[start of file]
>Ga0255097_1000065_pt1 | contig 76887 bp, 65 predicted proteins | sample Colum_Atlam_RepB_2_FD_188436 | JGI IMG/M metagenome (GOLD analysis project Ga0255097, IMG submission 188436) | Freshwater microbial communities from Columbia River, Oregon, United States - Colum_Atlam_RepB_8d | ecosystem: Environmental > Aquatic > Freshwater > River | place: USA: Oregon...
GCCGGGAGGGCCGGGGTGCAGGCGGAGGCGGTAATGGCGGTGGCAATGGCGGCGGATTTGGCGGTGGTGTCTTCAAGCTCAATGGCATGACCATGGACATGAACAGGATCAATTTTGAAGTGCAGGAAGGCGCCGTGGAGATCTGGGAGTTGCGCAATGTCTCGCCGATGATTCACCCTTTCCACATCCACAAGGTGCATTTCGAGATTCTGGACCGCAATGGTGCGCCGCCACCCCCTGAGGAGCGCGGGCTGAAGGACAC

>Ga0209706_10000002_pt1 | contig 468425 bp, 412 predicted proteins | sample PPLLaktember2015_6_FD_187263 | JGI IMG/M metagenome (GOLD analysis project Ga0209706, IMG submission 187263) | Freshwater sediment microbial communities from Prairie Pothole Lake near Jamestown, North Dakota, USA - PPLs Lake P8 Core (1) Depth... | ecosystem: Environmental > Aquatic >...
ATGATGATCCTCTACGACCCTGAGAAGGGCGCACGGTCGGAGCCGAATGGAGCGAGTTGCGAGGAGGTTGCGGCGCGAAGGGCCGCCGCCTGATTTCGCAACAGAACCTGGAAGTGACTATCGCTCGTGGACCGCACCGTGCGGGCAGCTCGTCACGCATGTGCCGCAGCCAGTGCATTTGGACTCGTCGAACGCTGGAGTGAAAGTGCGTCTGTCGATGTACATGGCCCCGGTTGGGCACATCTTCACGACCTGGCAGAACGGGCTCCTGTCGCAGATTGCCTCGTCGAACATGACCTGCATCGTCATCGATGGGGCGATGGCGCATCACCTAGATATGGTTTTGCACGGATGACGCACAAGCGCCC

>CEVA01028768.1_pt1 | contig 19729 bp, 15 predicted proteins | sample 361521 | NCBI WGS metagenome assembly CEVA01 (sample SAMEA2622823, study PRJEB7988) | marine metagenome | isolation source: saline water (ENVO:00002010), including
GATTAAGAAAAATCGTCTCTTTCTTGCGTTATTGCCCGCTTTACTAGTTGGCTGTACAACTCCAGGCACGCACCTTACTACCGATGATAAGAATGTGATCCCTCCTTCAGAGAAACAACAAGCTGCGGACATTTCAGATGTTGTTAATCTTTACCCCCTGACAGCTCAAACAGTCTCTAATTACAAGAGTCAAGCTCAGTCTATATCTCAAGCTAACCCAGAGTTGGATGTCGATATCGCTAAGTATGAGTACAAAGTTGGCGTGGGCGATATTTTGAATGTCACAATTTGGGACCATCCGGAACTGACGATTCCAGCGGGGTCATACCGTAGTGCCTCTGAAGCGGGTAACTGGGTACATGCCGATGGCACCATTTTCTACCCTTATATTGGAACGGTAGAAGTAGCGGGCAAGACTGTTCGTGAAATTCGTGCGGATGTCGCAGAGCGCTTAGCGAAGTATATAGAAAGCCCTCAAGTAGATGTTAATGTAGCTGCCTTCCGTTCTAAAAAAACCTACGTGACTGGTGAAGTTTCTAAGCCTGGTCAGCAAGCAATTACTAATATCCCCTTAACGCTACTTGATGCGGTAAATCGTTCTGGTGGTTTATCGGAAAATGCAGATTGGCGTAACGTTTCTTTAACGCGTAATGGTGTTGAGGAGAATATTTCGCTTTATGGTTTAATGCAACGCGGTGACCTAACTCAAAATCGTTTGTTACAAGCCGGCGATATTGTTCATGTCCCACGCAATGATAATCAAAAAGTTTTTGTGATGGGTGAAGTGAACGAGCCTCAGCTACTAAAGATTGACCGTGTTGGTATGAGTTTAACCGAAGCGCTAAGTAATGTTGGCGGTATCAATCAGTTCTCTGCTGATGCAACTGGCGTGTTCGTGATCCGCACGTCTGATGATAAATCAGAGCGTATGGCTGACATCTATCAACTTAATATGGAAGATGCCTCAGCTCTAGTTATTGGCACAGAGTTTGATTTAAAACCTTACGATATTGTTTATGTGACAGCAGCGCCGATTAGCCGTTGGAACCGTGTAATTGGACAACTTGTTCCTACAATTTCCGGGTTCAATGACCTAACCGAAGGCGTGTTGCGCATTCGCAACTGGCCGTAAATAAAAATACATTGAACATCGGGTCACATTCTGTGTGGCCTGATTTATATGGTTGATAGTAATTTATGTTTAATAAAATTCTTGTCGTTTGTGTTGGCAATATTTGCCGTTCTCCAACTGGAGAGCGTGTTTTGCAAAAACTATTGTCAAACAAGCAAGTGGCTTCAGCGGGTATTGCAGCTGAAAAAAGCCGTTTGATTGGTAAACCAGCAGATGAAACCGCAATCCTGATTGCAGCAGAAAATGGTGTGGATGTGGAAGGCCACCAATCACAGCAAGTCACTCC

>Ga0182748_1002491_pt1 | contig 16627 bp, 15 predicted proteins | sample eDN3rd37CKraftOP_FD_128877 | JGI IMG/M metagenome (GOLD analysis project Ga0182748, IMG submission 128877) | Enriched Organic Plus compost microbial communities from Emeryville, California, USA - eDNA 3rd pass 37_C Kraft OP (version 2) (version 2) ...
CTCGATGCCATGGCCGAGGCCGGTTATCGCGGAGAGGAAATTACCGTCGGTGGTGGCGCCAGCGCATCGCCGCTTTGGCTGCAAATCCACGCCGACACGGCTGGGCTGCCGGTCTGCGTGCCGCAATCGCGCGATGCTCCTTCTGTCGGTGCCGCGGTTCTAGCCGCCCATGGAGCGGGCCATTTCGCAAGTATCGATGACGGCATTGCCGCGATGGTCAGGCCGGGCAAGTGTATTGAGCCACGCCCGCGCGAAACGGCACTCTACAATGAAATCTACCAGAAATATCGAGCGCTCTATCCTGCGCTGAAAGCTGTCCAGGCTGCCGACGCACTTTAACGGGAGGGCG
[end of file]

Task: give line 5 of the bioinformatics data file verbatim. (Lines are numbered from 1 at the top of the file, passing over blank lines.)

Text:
>CEVA01028768.1_pt1 | contig 19729 bp, 15 predicted proteins | sample 361521 | NCBI WGS metagenome assembly CEVA01 (sample SAMEA2622823, study PRJEB7988) | marine metagenome | isolation source: saline water (ENVO:00002010), including